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Thursday, March 22, 2012

D'oh! The Etch-A-Sketch Seen 'Round the World

"You could not have found a more perfect illustration of why people distrust Romney than to have his (adviser) say that the Etch A Sketch allows you to erase everything in the general election." - Newt Gingrich, yesterday, Louisiana

Seriously, Romney Campaign? Seriously? I mean, you're going to be the nominee and everything, but can you please get out of your own way? This Etch A Sketch thing... you just can't make it up.

What's the number one criticism of Mitt Romney from the Republican Party's conservative base? That he's not actually a conservative! When he wanted to be a United States Senator from liberal Massachusetts in 1994, he ran as a moderate. It's only when he started running for the Republican nomination for the presidency that he became a conservative. That smell of fish doesn't come from Cape Cod. Something's obviously convenient about the evolution of Mitt Romney's ideology.

Romney, consequently, has basically spent five years assuring the GOP that he's actually a conservative now. ("Honest! I swear! Cross my heart!") Finally, on Tuesday night, he won the Illinois Primary, a contest that basically assured Romney of the inevitability tag for the rest of the nomination process. He did it. He finally pulled it off. Whether he had legitimately moved to the right or he successfully pulled the wool over conservatives' eyes, he was going to be the nominee of the Republican Party. It worked. He won.

And then yesterday happened. Now, I hesitate to say this will have any real impact on his inevitability. It won't. But it still makes for an entertaining development that, at the very least, cost him Louisiana on Saturday. When one of Romney's top advisers, Eric Fehrnstrom, engages in this back and forth with CNN's John Fugelsang, and you consider all that Romney has had to do and say to convince the party of his conservative stripes, you can see why this is pretty darn funny. Here's the video which reveals the dialogue in question:

Fugelsang (CNN): "Is there a concern [that] Santorum and Gingrich's attacks might force the governor so far to the right that it might hurt him with moderate voters in the general election?"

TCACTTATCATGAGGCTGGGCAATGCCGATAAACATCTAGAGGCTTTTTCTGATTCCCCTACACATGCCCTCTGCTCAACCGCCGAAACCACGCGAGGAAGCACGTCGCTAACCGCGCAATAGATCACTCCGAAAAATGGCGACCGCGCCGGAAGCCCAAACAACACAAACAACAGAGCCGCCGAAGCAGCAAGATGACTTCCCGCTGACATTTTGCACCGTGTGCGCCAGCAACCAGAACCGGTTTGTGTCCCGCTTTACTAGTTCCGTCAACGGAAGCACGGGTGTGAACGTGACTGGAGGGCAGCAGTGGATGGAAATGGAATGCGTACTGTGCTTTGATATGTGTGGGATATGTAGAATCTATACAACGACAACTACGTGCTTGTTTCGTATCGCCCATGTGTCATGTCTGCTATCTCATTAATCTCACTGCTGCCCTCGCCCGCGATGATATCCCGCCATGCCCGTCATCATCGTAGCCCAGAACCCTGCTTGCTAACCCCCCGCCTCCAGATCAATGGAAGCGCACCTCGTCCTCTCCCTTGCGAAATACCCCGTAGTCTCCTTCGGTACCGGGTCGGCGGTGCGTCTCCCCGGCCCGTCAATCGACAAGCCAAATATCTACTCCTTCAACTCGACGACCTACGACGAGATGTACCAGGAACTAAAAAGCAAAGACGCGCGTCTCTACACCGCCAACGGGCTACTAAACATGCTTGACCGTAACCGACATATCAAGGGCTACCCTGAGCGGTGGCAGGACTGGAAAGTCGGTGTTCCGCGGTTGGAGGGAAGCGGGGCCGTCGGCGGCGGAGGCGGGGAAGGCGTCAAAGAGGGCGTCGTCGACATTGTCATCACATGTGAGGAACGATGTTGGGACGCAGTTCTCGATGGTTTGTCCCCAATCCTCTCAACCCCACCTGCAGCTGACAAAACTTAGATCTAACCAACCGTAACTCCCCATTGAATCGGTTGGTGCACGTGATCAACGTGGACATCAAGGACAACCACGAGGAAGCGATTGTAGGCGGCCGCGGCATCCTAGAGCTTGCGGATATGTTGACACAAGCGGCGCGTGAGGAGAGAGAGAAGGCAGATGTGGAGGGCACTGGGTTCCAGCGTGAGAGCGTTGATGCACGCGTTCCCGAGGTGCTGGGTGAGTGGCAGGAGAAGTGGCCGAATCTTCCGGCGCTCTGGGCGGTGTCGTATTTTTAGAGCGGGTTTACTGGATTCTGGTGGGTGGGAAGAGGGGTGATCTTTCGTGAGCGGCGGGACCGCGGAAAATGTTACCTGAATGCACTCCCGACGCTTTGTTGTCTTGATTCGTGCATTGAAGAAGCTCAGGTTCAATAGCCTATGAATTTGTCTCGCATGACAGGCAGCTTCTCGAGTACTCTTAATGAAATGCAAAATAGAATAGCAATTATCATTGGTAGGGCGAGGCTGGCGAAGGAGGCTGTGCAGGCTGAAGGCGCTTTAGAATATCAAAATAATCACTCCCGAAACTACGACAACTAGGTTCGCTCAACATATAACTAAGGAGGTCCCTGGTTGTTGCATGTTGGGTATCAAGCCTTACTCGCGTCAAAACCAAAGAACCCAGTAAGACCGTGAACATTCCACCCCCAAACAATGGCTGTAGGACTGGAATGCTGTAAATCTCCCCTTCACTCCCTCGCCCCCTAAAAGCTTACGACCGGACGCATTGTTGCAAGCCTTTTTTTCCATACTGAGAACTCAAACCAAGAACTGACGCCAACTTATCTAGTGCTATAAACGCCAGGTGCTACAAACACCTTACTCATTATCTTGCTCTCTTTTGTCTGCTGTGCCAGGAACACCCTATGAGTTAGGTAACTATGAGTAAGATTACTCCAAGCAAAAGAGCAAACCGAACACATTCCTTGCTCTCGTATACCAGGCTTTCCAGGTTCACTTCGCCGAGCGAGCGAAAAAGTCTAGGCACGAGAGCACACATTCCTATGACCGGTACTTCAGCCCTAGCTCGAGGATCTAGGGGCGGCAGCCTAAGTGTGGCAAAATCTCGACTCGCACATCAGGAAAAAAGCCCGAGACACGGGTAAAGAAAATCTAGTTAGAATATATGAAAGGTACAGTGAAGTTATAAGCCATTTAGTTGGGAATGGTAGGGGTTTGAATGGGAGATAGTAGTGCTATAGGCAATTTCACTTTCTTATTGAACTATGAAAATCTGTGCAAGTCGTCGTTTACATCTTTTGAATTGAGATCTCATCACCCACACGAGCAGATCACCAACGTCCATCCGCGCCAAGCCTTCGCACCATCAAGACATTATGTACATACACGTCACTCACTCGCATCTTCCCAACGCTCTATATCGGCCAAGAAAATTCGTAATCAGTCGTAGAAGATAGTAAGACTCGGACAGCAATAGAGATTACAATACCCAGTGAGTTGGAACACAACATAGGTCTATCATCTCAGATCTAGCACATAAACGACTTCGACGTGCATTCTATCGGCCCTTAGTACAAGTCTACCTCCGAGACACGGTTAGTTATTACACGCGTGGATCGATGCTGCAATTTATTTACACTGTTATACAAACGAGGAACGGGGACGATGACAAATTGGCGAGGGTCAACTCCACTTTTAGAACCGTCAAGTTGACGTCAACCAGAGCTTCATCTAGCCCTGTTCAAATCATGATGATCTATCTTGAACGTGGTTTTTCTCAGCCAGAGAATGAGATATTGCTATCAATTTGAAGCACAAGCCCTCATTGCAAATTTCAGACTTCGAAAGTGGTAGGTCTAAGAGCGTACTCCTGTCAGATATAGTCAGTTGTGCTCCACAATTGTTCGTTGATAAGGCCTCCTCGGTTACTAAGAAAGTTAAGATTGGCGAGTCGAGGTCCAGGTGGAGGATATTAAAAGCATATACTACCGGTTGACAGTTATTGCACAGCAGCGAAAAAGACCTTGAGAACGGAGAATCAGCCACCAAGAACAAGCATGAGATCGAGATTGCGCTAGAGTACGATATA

Fehrnstrom (Romney Campaign) responded: "I think you hit a reset button for the fall campaign. Everything changes. It's almost like an Etch A Sketch. You can kind of shake it up and restart all over again."

In other words, Romney says what he needs to say in order to win the Republican nomination, but then when it's the general election, he'll say something else--something moderate--which is the number one thing conservative Republicans had been fearing. You can't make this stuff up.

His rivals, both campaigning in Louisiana, quickly pounced. Rick Santorum has actually been levying this kind of criticism for about a week now, especially after Romney seemingly reversed his position on Puerto Rico's English language requirement for state-hood. ("We stood up for the truth in Puerto Rico. Mitt Romney pandered." This development, therefore, was right in his wheelhouse.

First, his campaign posted a Twitter photo of Santorum using the toy, captioning that the candidate was "studying up on (Romney's) policy positions." Santorum later told the Louisiana audience that Romney "will say what he needs to say to win the election before him, and if he has to say something different because it's a different election and a different group of voters, he will say that, too." Then he drove the point home:

"Well, that should be comforting to all of you who are voting in this primary." With that, Romney lost Louisiana.

Newt Gingrich piled on at his own Bayou State rally. "You have to stand for something that lasts longer than this," he said, holding up his own Etch a Sketch. (Here's what I want to know: did the toy's sales see a bump yesterday? They must have, right?)

More Gingrich: "Here's Gov. Romney's staff, they don't even have the decency to wait until they get the nomination to explain to us how they'll sell us out."

And from that link, more Santorum: "Gov. Romney's campaign had a real moment of truth today. . . . It actually revealed what everybody knew or suspected but now know: Gov. Romney is interested in saying whatever is necessary to win the election and when the game changes, he'll change."

Ouch!

Of course, it should be said that it's not at all uncommon for a nominee of either party to move to the center once the general election season begins. It's just that when conservatives constantly struggle with Romney's past views on social issues, this kind of comment really sticks out. And perhaps the biggest impact of this slip-up is not that it will affect the primary, but that if and when Romney does move to the center, conservatives will feel all the more betrayed, and perhaps even desert the candidate on Election Day.

If only the Romney Campaign could erase yesterday and start anew.

1 comment:

Anonymous said...

I bet the RNC would like to take the whole primary and turn it upside down and shake it until it goes away.

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